Keith:

15. Harrison Smith, DB: While he certainly looked lost last year, I put that more on the coaching staff yo-yo-ing Smith back and forth between linebacker and safety than on Harrison, who was playing with zero confidence last year and thinking too much, a terrible combination for the last line of defense.
14. Cierre Wood, RB: While I’m certainly high on Wood, I’d probably rank him a little higher if I went with my gut, but I’m not going to let his Blue-Gold game turn me completely delusional.
13. Darrin Walls, CB: I see Darrin’s season going two ways: The first would make Irish fans very happy. The second would bring back memories of Jonathan Baldwin at Pitt. I’ve got him ranked this high because I think it’s more likely the former.
12. Ethan Johnson, DE: Gone is the flashy single-digit number that came with far than flashy results. With a year in Paul Longo’s strength program, and a move back to his more natural position, maybe this is the season Johnson delivers on his prodigious potential.
11. Kapron Lewis-Moore, DE: I’m a big fan of KLM’s physical gifts, and after a year of learning on the fly and moving to the 3-4, I could see a Victor Abiamiri-type junior season, where Vic was named lineman of the year with 8 sacks and 15 TFLs.

Irish A-to-Z: Tarean Folston

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When Tarean Folston limped off the field after his third carry of the season, few knew what would happen next. The junior running back’s season was finished. But it spawned giant years for C.J. Prosise and Josh Adams, turning Prosise into a third-round draft pick and Adams into the most prolific freshman runner in school history.

That big year could’ve been Folston’s. Behind an elite offensive line, the Florida native was primed to be the leading man in the Irish backfield, with a breakout season all but guaranteed.

But injuries happen. And after working his way back into shape during spring practice and returning to a depth chart that all of a sudden has some young competition, 2016 is a chance to make up for lost time.

 

TAREAN FOLSTON
5’9.5″, 214 lbs.
Senior, No. 25, RB

 

RECRUITING PROFILE

Notre Dame beat out Auburn on Signing Day, waiting a few uncomfortable extra hours for a fax from Folston after he went on a late-January visit. Folston was Florida’s 4A first-team All-State running back, a do-everything high school player.

The Under-Armour All-American had offers from Oregon, Florida, Florida State and a few dozen other programs before picking Notre Dame in early January.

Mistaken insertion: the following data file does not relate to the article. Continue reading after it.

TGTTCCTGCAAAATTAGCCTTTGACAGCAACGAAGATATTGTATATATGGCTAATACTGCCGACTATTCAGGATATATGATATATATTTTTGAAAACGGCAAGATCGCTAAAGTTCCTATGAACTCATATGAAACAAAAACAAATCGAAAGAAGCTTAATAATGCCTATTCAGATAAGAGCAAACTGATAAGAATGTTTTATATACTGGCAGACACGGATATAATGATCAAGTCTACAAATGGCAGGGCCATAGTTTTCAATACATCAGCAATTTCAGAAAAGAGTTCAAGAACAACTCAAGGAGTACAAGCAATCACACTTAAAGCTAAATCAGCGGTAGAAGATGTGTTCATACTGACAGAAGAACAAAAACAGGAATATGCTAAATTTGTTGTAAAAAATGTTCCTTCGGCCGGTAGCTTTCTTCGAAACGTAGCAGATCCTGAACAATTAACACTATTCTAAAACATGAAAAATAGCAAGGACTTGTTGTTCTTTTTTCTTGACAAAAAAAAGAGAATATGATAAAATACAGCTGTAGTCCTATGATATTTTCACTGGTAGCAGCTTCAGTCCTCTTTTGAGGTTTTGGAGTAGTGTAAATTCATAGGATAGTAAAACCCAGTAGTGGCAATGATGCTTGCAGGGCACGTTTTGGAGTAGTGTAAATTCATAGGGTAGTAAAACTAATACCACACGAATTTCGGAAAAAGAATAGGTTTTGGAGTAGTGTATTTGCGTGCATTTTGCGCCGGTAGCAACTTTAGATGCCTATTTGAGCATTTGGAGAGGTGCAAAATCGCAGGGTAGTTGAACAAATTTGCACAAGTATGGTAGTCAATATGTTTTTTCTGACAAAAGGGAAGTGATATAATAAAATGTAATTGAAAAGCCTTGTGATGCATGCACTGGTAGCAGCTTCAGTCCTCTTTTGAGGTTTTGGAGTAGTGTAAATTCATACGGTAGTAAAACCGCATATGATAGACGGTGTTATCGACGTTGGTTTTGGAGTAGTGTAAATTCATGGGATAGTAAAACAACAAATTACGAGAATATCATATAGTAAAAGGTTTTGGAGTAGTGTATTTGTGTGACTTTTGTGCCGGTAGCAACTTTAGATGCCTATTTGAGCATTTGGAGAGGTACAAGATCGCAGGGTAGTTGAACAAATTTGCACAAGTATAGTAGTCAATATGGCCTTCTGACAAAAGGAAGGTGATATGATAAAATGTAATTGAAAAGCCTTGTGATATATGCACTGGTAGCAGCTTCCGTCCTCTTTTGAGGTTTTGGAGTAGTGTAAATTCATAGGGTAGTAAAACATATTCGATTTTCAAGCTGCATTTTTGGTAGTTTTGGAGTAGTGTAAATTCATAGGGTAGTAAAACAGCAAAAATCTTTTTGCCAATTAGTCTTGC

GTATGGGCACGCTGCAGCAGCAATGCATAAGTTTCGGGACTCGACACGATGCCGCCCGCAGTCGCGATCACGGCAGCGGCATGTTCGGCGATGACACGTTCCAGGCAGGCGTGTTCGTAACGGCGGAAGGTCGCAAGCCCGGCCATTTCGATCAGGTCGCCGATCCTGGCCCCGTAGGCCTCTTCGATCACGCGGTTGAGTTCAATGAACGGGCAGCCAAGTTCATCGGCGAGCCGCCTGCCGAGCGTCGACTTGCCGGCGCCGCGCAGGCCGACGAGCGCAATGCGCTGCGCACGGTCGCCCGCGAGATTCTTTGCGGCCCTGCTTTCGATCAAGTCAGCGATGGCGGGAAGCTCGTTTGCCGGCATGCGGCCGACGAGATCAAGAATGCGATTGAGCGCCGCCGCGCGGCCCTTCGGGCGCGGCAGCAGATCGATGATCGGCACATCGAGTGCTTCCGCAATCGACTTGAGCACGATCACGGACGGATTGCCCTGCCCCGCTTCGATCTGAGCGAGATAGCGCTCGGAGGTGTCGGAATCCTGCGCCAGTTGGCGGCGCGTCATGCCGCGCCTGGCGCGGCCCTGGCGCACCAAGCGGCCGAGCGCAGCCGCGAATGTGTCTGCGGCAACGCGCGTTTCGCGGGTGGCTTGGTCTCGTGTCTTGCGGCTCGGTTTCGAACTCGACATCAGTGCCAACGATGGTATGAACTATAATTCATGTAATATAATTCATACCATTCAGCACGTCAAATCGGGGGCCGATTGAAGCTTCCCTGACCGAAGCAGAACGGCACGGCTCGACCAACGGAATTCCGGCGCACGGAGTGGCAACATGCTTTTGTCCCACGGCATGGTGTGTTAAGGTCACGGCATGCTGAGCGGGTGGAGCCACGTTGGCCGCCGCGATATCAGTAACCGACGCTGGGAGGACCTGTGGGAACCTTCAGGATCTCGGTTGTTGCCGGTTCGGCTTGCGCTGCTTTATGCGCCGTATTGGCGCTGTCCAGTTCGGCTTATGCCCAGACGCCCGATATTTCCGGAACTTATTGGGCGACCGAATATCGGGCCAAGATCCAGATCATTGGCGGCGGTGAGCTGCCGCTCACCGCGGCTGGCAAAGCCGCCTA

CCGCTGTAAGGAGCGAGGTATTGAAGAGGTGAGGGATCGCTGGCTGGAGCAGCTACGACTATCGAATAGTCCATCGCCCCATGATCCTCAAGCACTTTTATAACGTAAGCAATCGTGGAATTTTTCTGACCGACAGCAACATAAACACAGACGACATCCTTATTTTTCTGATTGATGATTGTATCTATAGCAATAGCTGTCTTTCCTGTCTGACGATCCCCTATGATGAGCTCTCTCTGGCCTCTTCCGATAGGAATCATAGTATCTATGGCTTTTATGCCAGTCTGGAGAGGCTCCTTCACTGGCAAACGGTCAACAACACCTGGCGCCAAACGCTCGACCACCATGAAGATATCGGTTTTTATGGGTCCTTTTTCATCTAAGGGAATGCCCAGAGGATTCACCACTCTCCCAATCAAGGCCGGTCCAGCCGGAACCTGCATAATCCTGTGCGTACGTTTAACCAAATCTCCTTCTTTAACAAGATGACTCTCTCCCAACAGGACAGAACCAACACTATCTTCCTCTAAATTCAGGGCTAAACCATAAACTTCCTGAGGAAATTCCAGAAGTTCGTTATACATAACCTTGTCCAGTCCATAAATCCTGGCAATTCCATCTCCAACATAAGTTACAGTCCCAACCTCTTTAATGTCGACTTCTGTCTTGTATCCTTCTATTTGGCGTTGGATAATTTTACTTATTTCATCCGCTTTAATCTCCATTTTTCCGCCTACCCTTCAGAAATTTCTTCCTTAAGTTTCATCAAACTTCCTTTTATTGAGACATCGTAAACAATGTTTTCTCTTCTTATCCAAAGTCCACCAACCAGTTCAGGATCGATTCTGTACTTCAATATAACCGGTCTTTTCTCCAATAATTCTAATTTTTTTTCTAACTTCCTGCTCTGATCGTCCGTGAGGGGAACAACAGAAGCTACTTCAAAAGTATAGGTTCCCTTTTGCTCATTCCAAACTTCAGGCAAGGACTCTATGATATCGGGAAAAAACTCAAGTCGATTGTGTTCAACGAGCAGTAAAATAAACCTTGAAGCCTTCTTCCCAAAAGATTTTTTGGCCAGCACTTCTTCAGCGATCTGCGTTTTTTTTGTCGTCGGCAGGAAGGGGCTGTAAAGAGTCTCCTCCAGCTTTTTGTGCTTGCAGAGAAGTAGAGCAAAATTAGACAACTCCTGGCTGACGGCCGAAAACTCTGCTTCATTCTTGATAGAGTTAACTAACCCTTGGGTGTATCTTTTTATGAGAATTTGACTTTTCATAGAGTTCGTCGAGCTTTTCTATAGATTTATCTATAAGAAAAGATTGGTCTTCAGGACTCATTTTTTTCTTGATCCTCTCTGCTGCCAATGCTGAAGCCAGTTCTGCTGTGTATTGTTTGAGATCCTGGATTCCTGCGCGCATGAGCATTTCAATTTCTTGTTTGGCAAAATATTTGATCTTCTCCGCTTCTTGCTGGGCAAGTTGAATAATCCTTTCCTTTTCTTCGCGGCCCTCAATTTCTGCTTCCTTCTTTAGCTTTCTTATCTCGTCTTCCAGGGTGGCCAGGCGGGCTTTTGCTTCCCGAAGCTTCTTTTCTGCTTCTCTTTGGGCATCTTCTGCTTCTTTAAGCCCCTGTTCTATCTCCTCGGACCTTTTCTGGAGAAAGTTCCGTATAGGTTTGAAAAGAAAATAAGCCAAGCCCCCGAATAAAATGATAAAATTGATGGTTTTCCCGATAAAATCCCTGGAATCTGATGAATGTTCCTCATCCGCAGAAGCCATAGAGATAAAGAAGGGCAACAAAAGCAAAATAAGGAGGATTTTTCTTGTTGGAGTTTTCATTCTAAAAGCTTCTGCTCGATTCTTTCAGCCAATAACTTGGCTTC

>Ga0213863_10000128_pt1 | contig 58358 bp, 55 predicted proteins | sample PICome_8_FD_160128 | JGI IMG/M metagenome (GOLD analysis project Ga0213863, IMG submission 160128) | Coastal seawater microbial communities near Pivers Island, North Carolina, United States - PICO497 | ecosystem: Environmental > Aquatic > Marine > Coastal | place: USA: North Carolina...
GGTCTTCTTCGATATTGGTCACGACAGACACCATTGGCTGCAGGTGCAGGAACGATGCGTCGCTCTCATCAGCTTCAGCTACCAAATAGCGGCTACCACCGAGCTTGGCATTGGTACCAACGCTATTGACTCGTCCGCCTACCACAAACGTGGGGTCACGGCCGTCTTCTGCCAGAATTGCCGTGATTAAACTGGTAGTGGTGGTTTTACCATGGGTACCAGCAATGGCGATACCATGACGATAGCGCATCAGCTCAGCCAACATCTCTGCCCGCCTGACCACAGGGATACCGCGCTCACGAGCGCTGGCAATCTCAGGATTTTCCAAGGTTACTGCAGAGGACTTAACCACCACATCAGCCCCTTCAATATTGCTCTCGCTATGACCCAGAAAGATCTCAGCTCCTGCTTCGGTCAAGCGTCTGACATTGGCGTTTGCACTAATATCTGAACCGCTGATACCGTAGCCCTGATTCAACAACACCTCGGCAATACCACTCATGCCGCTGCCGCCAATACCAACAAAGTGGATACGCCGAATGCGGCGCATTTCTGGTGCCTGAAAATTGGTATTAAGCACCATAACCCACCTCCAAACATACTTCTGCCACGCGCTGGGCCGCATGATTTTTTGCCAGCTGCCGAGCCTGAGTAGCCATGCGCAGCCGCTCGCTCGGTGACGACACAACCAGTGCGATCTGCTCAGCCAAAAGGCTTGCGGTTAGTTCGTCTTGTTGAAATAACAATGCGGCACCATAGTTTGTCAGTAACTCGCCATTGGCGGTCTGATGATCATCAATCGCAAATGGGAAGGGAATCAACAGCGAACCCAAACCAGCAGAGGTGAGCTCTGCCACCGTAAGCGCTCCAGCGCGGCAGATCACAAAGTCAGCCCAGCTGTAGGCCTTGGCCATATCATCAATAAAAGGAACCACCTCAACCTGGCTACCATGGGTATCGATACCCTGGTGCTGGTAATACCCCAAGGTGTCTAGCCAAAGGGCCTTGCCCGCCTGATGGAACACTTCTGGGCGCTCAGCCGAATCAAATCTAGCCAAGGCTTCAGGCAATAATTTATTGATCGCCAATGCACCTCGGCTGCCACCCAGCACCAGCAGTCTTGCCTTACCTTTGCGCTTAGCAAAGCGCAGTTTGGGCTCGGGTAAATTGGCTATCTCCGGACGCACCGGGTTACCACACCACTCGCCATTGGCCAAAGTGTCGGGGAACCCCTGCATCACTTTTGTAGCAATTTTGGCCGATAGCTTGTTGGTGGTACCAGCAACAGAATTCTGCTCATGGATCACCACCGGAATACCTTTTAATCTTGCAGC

PLAYING CAREER

Freshman Season (2013): Played in 12 games, starting two as a true freshman. Nearly set a single-game freshman rushing record when he ran for 140 yards against Navy, the most since 1999. Named Offensive Newcomer of the Year.

Sophomore Season (2014): Ran for 889 yards and caught 190 yards worth of passes as the team’s leading rusher. Averaged over 5.0 yards per carry for the second-straight season. Broke 100 yards in four out of five games, coming two yards shy against North Carolina of making it five out of six.

Junior Season (2015): His season was cut short after just three carries (for 19 yards) against Texas, lost for the year with a torn ACL. Earned a medical redshirt.

 

WHAT WE SAID LAST YEAR

There’s no doubt in my mind that Folston wouldn’t put up monster numbers last year if he stayed healthy.

I’m doubling down on Folston. I expect the biggest season from a running back in the Kelly era — and I’m pegging Folston for a 1,200 yard, double-digit touchdown 2015.

Part of this confidence comes from seeing what Mike Sanford did riding a running QB and top-shelf back at Boise State. The other part comes from seeing Notre Dame’s offensive line figure itself out this spring instead of mixing and matching into fall camp.

But mostly it comes from the natural talent I see with Folston, a back who’ll get better as he collects touches. There’s nobody to steal them from Folston to begin the season. And after he establishes himself, there’s nobody who should take them away from him, either.

So stay healthy and Notre Dame will have a running back to showcase.

 

FUTURE POTENTIAL

My biggest question for Folston has also been one of his biggest strengths—the space between his ears. For two seasons, Folston’s vision and Football IQ have been excellent. The natural ability he displayed—too often in flashes—made him the envy of a depth chart filled with talented runners.

But coming back from a knee injury is different. And Folston needs to be able to cut loose with absolute conviction and get up the field, because breakaway speed has never been the power of his game.

The depth chart Folston returns to is a different beast than the one he left. Adams has the heft to run between the tackles and the speed to hit a home run. Dexter Williams is greatly improved. Even Justin Brent is an envious No. 4 back.

But Folston is an NFL running back. His versatility, ability to catch the ball in space, and make defenders miss likely didn’t go anywhere.

 

CRYSTAL BALL

This is Notre Dame’s leading ball carrier in 2016. That may be a bold statement. Or it could turn out to be an obvious one after we see Folston ripping through Texas and Nevada.

Still, this is a leap of faith considering we only saw brief glimpses of Folston is spring football, donning a non-contact jersey in the Blue-Gold game. And because of the season Adams put together in 2015. But Brian Kelly believes too much in his veteran running back and knows his value to this offense. With a running game that’ll likely be the strength of the attack, putting the ball in Folston’s hands early and often can’t be a bad plan.